upset (sad and somewhat shocked)

Discussion in 'French-English Vocabulary / Vocabulaire Français-Anglais' started by avago, Mar 13, 2019.

  1. avago Senior Member

    A student wanted to translate 'upset' to describe her reaction to an accident which, while involving some complicated factors, was due to an error on her part. She found fâché or vexé. I feel fâché suggests anger. Not sure about vexé. Does bouleversé work here? That seems perhaps too intense. I have always thought of it as 'overwhelmed' which is perhaps one step stronger than I think we need. What would you suggest please? The upset was strong enough to prevent her sleeping much that night. And she kept recalling the sound of the impact.
     
  2. Soleil_Couchant

    Soleil_Couchant Senior Member

    currently in France
    English - US
    I like boulversé but I'm no native speaker ;) (I agree the first two don't seem right.) Tracassé ? nah
     
  3. k194 Member

    France
    French - France
    Bouleversée is indeed quite strong. I would rather say contrariée.
     
    Last edited: Mar 13, 2019
  4. avago Senior Member

    Thank you both .. is contrarié not 'annnoyed'? She was definitely mainly sad .. and startled.
     
  5. Itisi

    Itisi Senior Member

    Paris/Hastings UK
    English UK/French
    Dans ce contexte : perturbée
     
  6. joelooc

    joelooc Senior Member

    French (Provence)
    Perturbée:thumbsup:
    ou déstabilisée
     
  7. jetset

    jetset Senior Member

    France\Nice
    French
    Informally we would also say "elle est pas bien" for "she is upset".
     
  8. Soleil_Couchant

    Soleil_Couchant Senior Member

    currently in France
    English - US
    I feel like déstabalisé could work, it's along the right lines. Because I feel like perturbé is a little not strong enough lol
     
  9. avago Senior Member

    Genuine thanks to all here. But ... I am feeling that the French possibilities appear to be nudging what we hope to express in a different direction. Unless the WRef dictionary is missing some nuances. For perturbé they offer, as I would have anticipated: psychologiquement confus and for déstabilisé they include destabilised. Both of these suggest to me a psychological unsettling almost weakness, whereas I would claim that a somewhat shocked response accompanied with a certain sharp sense of sadness for harm done is a healthy enough response to the situation. Is ithere really a nuance in French thinking, of psychological frailty about feeling sad, temporarily distressed (upset) in such circumstances? I know my student, a steady practical woman, will be uneasy about the sound of these words. If they are indeed the natural and only translations for her response... then thank you for yr patience as I learn. I do for now feel we are unable to express our exact intent.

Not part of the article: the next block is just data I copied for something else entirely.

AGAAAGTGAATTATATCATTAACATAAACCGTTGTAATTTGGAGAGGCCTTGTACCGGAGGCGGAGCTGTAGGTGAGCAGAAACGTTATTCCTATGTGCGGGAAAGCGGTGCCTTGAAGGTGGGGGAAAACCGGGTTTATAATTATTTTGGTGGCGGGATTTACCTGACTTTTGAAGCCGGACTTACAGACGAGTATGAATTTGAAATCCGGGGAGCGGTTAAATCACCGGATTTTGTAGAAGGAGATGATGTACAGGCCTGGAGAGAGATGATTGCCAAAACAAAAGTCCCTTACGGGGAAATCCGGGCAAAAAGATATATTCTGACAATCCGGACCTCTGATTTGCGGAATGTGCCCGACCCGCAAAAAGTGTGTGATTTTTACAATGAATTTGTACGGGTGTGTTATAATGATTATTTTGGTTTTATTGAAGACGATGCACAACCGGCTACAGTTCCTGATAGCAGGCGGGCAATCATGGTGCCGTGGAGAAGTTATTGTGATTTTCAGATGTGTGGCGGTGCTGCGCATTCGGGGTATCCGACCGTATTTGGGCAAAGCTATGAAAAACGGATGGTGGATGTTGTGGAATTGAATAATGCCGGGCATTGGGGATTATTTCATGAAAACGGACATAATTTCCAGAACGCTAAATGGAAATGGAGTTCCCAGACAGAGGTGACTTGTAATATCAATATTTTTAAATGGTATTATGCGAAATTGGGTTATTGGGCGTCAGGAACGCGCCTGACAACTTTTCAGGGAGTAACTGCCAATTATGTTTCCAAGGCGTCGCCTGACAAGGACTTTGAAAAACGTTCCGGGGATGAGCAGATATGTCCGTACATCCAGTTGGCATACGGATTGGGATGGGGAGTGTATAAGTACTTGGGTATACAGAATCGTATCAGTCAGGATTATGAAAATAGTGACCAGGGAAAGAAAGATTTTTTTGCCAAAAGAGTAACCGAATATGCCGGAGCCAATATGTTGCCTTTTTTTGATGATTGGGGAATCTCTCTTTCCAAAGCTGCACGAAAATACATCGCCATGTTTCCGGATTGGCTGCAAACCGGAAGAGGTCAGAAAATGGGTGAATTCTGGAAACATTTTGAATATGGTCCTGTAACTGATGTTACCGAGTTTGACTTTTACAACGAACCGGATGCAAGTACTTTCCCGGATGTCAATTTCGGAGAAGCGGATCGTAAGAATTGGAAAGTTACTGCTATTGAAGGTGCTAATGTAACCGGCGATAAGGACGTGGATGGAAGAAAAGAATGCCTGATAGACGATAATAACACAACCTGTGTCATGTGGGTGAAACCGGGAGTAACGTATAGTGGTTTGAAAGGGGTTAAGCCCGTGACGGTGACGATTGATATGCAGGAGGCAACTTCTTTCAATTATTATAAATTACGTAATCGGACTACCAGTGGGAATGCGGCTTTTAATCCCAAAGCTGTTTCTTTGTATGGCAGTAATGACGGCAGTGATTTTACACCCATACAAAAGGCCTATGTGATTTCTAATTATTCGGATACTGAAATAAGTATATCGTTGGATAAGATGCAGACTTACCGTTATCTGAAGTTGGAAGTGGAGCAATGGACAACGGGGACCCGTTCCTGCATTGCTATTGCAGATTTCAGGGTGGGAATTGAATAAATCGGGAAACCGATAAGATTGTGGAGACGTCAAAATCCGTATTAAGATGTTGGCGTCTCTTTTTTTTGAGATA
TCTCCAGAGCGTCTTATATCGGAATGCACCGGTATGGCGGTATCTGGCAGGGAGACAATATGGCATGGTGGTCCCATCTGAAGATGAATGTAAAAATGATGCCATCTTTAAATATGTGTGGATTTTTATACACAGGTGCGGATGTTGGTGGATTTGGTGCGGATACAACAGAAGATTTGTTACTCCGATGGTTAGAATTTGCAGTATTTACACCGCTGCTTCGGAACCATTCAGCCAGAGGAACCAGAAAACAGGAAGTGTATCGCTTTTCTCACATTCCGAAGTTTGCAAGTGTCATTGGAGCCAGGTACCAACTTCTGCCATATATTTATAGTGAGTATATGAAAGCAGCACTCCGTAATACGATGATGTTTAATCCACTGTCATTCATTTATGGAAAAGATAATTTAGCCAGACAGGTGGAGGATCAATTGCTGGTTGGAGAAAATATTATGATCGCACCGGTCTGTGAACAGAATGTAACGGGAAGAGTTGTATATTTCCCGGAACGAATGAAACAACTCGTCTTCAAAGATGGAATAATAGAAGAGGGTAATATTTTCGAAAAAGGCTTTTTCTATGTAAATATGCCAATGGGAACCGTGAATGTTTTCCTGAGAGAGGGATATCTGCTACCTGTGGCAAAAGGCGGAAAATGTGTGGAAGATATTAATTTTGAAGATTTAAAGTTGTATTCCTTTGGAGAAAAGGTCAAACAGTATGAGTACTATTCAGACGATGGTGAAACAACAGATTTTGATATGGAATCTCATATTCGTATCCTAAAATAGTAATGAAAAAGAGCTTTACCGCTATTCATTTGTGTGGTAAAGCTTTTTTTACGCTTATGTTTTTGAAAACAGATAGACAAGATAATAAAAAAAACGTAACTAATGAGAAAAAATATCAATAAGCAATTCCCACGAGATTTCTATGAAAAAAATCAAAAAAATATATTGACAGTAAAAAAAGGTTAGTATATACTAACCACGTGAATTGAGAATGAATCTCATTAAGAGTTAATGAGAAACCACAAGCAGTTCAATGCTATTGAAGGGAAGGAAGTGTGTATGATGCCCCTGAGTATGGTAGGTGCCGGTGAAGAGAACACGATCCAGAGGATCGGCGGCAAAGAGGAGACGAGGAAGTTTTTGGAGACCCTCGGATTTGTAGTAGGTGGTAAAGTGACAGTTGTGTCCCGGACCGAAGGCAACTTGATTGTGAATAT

10. joelooc

    joelooc Senior Member

    French (Provence)
    désemparée ?
     
  11. Itisi

    Itisi Senior Member

    Paris/Hastings UK
    English UK/French
    S_C, 'upset' is quite a common word; 'déstabilisé' isn't.

    avago, you did say that she had been unable to sleep... I hadn't noticed k194's suggestion of 'contrariée', which you might prefer. To me, it doesn't mean 'annoyed'.

    Edited
     
  12. Soleil_Couchant

    Soleil_Couchant Senior Member

    currently in France
    English - US
    avago I haven't been totally convinced by the responses either. I still like bouleversé, though I guess that implies completely overturned or something, which is too strong. Is there a "lighter" version of that?

    Itisi, okay, but I'm still not feelin' "perturbé"...not quite the same meaning.
     
  13. wildan1

    wildan1 Moderando ma non troppo (French-English, CC Mod)

    Choqué.e ?
     
  14. avago Senior Member

    Mm bouleversé does appear closest still to me .. a light version would be ideal. But not sure if my Eng speaker brain is interfering w unnecessary slants on French options.

    Yes choqué offers one side of what we want. Doesn't seem to allow us to allude to the sadness element.
     
    Last edited by a moderator: Mar 14, 2019 at 2:58 AM
  15. wildan1